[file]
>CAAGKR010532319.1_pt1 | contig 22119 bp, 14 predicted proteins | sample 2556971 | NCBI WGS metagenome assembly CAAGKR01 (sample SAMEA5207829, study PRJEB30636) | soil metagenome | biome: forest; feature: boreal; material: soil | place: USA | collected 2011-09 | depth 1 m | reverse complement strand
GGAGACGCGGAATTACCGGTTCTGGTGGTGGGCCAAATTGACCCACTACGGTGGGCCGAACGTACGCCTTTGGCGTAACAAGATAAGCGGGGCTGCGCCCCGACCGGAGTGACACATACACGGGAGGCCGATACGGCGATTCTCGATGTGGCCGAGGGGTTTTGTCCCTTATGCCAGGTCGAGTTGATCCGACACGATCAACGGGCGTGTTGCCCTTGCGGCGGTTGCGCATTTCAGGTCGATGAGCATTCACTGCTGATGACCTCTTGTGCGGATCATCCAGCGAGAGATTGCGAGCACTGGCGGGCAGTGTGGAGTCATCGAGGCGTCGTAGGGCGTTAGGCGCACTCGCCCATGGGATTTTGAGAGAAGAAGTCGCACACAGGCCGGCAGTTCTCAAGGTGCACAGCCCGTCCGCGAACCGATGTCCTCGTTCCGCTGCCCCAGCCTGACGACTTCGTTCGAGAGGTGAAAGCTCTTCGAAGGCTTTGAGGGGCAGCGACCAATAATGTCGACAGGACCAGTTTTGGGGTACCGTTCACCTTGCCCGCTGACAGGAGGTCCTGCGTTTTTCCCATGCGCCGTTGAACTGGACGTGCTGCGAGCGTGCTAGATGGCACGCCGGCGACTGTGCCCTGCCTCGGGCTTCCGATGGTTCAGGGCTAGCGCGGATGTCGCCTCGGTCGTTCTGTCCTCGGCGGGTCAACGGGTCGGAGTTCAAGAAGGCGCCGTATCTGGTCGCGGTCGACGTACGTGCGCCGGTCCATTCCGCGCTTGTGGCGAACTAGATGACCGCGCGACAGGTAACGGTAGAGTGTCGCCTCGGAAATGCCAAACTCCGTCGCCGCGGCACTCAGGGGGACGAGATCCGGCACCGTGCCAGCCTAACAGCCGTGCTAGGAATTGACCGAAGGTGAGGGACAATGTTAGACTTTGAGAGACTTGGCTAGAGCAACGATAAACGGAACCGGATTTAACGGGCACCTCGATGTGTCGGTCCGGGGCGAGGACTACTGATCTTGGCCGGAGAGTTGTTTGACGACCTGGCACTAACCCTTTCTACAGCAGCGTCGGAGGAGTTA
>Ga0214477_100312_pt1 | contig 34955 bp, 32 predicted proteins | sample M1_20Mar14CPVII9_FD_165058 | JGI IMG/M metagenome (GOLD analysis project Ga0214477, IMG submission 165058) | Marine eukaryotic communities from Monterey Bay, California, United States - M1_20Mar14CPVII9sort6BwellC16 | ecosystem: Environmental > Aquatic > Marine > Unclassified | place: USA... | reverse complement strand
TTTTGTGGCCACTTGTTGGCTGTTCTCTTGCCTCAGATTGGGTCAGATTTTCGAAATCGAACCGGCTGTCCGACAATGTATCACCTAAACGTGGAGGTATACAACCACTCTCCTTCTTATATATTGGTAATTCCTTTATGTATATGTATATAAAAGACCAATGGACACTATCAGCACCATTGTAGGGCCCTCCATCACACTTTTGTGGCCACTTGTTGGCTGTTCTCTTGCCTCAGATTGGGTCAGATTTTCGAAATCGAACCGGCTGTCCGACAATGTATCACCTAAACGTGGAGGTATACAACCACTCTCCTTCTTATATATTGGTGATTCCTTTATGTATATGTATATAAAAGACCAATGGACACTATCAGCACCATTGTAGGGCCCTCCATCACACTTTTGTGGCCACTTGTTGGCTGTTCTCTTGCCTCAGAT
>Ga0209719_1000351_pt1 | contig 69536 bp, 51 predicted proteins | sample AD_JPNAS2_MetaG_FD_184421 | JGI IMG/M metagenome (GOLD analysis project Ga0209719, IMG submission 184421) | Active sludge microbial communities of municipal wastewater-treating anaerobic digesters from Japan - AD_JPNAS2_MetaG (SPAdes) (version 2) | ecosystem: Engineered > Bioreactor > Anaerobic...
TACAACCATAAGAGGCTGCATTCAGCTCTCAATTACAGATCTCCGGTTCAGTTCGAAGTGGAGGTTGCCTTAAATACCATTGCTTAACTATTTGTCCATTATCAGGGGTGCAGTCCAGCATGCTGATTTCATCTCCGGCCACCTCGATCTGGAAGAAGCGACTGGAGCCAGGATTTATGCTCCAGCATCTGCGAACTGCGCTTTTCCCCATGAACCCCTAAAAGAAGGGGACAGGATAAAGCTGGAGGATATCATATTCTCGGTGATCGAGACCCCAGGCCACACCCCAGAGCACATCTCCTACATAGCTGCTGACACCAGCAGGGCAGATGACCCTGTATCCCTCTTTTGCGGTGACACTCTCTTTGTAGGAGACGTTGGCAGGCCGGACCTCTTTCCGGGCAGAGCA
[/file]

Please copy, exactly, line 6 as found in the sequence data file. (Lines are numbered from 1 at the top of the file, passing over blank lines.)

TACAACCATAAGAGGCTGCATTCAGCTCTCAATTACAGATCTCCGGTTCAGTTCGAAGTGGAGGTTGCCTTAAATACCATTGCTTAACTATTTGTCCATTATCAGGGGTGCAGTCCAGCATGCTGATTTCATCTCCGGCCACCTCGATCTGGAAGAAGCGACTGGAGCCAGGATTTATGCTCCAGCATCTGCGAACTGCGCTTTTCCCCATGAACCCCTAAAAGAAGGGGACAGGATAAAGCTGGAGGATATCATATTCTCGGTGATCGAGACCCCAGGCCACACCCCAGAGCACATCTCCTACATAGCTGCTGACACCAGCAGGGCAGATGACCCTGTATCCCTCTTTTGCGGTGACACTCTCTTTGTAGGAGACGTTGGCAGGCCGGACCTCTTTCCGGGCAGAGCA